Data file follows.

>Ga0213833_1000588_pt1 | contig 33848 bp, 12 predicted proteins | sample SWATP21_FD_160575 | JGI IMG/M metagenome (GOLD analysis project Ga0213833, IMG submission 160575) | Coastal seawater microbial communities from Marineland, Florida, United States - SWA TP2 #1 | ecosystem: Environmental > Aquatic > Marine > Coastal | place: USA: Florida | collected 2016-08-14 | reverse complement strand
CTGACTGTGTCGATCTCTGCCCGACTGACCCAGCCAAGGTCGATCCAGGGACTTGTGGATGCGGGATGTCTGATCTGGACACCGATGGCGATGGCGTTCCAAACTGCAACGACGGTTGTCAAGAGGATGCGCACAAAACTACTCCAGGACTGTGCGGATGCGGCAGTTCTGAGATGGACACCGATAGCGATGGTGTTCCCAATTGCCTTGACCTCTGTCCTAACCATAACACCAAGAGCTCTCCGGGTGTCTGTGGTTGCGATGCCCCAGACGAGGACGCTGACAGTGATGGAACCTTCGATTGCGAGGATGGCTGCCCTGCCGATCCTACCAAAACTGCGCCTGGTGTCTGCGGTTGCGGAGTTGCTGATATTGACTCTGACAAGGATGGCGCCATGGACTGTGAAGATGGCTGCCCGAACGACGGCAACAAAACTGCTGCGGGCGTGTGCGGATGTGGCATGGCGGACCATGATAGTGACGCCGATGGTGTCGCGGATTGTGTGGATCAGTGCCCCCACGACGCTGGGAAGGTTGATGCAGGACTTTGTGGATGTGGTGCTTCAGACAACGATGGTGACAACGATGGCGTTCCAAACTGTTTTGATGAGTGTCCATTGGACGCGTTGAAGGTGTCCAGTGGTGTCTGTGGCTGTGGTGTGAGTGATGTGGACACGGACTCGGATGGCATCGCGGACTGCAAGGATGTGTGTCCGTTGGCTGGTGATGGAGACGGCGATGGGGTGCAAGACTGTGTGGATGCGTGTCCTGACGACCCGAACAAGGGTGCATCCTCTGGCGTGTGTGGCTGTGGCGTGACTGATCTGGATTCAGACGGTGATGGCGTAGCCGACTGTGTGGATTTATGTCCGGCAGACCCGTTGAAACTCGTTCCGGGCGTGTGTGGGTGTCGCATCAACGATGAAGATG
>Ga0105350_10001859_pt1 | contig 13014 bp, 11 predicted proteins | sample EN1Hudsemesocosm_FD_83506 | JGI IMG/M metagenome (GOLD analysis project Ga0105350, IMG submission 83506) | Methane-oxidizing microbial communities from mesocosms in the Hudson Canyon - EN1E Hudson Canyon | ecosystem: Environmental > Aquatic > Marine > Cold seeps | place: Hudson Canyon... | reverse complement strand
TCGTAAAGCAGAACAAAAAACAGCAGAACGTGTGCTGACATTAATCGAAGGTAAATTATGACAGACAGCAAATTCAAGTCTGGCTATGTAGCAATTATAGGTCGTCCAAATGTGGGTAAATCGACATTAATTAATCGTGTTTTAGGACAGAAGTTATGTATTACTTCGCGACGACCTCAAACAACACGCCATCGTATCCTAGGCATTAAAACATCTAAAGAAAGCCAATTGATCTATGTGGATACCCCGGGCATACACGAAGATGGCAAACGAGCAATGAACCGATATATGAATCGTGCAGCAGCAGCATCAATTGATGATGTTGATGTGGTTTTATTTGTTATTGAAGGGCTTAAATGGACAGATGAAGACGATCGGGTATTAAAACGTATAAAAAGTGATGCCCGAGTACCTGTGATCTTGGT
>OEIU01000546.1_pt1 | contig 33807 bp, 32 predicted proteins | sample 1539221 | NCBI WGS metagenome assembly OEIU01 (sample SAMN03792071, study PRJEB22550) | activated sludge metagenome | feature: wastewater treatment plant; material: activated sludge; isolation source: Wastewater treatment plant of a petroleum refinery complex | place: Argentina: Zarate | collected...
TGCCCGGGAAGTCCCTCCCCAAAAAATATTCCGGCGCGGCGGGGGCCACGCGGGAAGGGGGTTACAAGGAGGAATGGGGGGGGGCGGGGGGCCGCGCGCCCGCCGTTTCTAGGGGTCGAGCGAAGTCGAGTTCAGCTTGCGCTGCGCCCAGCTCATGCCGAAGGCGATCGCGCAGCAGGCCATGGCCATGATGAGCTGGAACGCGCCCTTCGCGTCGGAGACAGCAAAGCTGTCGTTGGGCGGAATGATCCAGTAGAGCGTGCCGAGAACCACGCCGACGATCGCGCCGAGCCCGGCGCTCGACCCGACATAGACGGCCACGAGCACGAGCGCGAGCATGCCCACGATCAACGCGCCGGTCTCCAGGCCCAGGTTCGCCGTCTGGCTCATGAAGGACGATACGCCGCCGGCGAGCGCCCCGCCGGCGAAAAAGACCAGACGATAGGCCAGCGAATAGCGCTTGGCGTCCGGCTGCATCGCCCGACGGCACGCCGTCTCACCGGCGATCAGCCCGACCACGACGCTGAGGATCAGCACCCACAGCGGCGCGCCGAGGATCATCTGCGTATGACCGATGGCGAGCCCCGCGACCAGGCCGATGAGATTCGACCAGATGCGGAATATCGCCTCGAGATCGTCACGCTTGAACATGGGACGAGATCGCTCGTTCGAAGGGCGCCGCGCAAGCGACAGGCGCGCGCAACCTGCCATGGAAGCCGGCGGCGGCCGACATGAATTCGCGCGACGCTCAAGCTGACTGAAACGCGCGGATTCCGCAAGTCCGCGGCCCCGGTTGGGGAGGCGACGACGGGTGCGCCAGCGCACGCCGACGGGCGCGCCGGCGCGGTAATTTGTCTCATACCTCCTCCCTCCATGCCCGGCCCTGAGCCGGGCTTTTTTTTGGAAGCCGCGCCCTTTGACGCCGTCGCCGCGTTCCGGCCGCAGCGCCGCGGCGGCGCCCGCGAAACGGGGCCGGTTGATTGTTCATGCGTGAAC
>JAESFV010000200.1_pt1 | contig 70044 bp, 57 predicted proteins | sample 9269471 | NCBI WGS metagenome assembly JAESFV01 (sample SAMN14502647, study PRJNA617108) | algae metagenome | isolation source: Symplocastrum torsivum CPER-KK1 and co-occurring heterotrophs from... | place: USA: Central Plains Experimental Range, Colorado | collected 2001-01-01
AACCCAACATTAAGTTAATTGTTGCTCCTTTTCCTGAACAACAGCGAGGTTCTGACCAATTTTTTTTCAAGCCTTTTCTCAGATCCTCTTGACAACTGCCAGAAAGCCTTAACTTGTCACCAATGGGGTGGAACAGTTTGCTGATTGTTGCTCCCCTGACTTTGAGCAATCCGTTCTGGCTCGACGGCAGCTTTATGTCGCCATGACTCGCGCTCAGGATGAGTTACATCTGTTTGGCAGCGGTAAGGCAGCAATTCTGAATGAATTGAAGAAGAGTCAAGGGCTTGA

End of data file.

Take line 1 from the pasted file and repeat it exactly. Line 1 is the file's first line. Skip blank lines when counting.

>Ga0213833_1000588_pt1 | contig 33848 bp, 12 predicted proteins | sample SWATP21_FD_160575 | JGI IMG/M metagenome (GOLD analysis project Ga0213833, IMG submission 160575) | Coastal seawater microbial communities from Marineland, Florida, United States - SWA TP2 #1 | ecosystem: Environmental > Aquatic > Marine > Coastal | place: USA: Florida | collected 2016-08-14 | reverse complement strand